You should also be prepared for outdoor plants to not always look as pristine as indoor plants. Wind, insects, wildlife, and other natural factors can damage leaves; leaf litter from other plants can accumulate on leaves; and spiderwebs, dust and dirt can build up quickly. If the look of damaged leaves bothers you, simply prune them off. Dirty leaves are easily cleaned with a good spray down from the garden hose or you can wipe them off with a damp, soft cloth.  

Because plants often grow faster outside, you’ll want to make sure you’re keeping up your fertilizing routine. Ensure you’re using a fertilizer that won’t harm other plants, wildlife, or insects since it’s much easier for fertilizer to end up in the surrounding environment when using it on outdoor plants. I prefer an organic-material based fertilizer that will also help create healthy, living soil. If you’re new to fertilizing, the classic gardeners adage is “feed weakly, weekly”- a reminder that using a diluted fertilizer is the easiest way to avoid any damage to plants that too much/too strong fertilizer can cause. 
Once you’ve considered all of these factors, check the climate, light, and care needs of the plants you’re interested in and make your choices based on which plants are the best fit for what you and your outdoor space can offer. 

Planting a palm tree into a white pot

Choosing Pots For Outdoors

Now that you’ve figured out which plants you want to keep outdoors, you may be wondering- is there a difference between indoor and outdoor pots? The answer is kind of. 
Much like with selecting the right plants for your particular climate and conditions, some pots are better for certain situations than others, so there are a handful of things to keep in mind.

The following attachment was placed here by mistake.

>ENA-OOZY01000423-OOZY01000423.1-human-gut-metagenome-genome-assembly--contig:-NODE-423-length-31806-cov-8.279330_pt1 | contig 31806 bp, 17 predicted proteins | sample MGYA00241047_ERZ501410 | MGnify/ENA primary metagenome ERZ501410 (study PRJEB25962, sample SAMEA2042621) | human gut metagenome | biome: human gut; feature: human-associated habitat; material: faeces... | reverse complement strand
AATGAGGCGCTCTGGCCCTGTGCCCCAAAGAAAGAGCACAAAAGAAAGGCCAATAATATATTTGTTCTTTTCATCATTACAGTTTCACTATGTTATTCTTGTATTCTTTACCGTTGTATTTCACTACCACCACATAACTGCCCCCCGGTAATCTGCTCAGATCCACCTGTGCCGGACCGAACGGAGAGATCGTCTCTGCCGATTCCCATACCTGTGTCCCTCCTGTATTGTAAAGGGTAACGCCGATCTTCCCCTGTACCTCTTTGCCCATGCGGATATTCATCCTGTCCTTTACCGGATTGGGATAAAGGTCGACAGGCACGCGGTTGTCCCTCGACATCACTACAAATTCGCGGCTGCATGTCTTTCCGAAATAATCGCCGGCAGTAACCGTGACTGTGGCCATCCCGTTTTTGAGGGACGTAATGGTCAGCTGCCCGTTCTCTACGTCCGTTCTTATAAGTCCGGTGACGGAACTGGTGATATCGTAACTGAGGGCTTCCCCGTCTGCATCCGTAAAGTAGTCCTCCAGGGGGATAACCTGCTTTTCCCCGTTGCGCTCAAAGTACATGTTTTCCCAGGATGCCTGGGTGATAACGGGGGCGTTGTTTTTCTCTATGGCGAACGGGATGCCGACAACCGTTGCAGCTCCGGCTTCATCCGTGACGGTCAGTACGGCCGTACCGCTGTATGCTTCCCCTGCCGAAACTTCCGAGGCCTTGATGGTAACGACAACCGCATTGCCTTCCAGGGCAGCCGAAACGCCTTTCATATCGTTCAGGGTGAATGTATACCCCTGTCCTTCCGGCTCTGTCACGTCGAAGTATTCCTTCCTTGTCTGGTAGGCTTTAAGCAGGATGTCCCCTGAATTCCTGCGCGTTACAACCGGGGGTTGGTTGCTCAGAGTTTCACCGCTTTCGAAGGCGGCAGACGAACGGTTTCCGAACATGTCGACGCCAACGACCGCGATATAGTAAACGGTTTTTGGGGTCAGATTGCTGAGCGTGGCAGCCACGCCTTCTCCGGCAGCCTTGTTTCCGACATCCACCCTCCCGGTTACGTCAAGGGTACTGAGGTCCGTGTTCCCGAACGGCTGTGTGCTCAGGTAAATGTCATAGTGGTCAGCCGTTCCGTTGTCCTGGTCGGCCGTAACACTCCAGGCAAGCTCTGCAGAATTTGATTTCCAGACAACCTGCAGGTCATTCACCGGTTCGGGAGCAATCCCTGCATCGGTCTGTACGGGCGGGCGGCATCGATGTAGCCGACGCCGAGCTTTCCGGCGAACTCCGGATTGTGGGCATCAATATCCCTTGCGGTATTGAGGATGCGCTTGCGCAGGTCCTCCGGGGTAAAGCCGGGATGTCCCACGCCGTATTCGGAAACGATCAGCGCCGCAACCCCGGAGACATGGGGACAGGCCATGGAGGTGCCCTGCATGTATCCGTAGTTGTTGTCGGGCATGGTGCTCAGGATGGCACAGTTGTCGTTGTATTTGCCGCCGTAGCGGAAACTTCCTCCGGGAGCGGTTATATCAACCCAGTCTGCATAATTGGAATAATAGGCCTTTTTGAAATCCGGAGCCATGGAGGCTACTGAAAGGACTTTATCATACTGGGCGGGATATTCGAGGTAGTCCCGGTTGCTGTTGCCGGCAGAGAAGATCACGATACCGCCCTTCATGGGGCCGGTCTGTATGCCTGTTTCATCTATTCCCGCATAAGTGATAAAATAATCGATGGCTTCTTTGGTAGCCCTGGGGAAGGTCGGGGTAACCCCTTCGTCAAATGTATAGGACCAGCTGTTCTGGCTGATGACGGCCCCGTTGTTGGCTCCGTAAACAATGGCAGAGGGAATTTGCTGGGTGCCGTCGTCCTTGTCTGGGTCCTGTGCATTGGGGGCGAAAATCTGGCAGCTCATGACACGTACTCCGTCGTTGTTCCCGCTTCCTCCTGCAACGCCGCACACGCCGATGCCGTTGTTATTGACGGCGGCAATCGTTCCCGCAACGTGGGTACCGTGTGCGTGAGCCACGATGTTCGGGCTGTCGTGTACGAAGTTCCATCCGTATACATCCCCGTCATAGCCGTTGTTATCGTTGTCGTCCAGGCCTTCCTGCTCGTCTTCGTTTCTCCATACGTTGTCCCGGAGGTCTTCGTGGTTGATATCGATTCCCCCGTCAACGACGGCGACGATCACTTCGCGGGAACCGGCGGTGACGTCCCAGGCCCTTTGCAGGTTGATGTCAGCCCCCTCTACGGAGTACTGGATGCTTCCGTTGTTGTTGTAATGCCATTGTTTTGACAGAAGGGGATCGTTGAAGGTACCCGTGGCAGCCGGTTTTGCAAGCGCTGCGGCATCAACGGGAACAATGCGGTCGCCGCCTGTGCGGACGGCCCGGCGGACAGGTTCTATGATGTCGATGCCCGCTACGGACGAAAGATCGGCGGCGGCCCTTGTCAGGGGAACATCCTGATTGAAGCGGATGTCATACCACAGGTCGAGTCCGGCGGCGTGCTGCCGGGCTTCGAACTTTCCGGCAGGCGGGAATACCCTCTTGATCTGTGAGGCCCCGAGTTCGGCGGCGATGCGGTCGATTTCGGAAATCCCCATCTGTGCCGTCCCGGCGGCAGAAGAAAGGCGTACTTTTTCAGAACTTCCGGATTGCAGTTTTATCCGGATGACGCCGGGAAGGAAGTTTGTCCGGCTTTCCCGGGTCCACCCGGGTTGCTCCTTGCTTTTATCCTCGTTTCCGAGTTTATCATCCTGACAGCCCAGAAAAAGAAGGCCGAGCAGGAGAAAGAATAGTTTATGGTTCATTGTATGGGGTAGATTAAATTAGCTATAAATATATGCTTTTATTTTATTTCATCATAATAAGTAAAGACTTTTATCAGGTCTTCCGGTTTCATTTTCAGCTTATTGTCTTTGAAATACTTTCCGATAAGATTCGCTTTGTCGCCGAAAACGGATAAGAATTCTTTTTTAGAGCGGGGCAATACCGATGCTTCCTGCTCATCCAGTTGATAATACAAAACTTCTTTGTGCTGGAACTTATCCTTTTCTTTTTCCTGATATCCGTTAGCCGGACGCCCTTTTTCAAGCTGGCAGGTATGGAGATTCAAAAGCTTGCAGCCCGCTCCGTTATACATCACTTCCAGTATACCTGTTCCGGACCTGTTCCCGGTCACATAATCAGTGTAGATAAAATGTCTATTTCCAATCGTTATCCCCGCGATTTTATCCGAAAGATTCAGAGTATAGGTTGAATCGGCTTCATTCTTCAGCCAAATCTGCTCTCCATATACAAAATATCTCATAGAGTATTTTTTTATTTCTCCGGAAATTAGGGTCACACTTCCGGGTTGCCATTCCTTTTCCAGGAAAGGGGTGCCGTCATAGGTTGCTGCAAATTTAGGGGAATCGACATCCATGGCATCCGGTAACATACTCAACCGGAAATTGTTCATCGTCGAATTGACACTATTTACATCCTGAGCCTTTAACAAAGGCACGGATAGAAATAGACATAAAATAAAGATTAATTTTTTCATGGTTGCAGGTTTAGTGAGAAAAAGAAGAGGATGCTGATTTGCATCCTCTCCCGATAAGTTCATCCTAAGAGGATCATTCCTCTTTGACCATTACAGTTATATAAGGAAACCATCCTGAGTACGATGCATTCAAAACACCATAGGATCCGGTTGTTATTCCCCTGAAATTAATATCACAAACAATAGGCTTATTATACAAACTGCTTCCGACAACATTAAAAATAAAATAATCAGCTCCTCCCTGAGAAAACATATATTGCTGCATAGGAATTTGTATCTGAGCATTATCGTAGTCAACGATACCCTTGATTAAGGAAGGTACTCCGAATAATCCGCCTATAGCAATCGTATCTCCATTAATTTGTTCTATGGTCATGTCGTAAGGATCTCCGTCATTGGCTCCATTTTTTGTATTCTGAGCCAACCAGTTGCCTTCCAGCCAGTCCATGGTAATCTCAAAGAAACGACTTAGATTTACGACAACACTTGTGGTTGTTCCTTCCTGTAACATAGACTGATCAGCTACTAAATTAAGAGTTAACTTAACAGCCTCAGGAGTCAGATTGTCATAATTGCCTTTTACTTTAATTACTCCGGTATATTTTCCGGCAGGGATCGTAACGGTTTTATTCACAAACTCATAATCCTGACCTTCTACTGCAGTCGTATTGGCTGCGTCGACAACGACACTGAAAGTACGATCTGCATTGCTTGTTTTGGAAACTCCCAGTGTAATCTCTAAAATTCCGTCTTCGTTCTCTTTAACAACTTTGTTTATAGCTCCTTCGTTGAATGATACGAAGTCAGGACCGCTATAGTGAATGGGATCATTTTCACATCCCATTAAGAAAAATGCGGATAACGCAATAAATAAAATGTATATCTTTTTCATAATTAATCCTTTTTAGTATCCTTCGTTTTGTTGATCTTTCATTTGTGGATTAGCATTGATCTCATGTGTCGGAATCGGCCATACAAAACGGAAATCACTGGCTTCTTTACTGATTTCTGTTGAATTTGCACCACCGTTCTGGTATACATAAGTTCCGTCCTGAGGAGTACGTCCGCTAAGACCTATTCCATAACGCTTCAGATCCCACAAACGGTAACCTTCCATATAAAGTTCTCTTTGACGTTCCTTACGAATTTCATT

If you’ve read my post on Understanding Plant Pot Options, you know how I feel about drainage- it’s essential to healthy roots, especially in situations where you can’t control how much water may be applied at once- like when it rains. Unless your outdoor plants are under total cover and won’t receive any rainfall, or you’re up for covering them up every time it rains, I find pots with drainage holes are best for all outdoor plants. You can even add holes to pots that don’t already have them and as long as the pot isn’t sitting on a surface that will be damaged by water, skip a saucer. 

Pots can come in a variety of materials, and most of them are fine for average outdoor settings, but when temperatures get more extreme- in either direction- some materials can prove problematic. 
For those where hot temps are common, when using plastic pots look for quality plastic or resin pots that can tolerate those higher temperatures without deforming.  
If cold temperatures and frost are common in your area, you’ll want to look for pots that are labeled as ‘frost proof’ since some materials can’t handle the stress of frost, or the cycle of freezing and then thawing out that can be common in winter. 

Cactus in terracotta planters

Weight & Mobility
If you’ll need to move your plants indoors over the winter or in instances of inclement weather, factoring in the weight and ease of moving the pot now will save your back later! Look for lighter materials like fiberstone, fiberglass, or plastic if weight is a concern, or place heavy planters on wheeled platforms made specially for easily moving plants. If you prefer to leave the heavy pots outdoors in seasons when the plants need to come inside, you can also opt to place the grower/nursery pot inside a decorative pot and then you only need to move the plant and that lightweight pot inside when needed. Some low cost plastic saucers placed under nursery pots will protect floors and other surfaces while plants are indoors. 

Though the choice of which plants to keep outside isn’t always straightforward, much as with indoor plants, the better you understand your space and the conditions you can offer your plants, the easier it is to pick the plants that will thrive!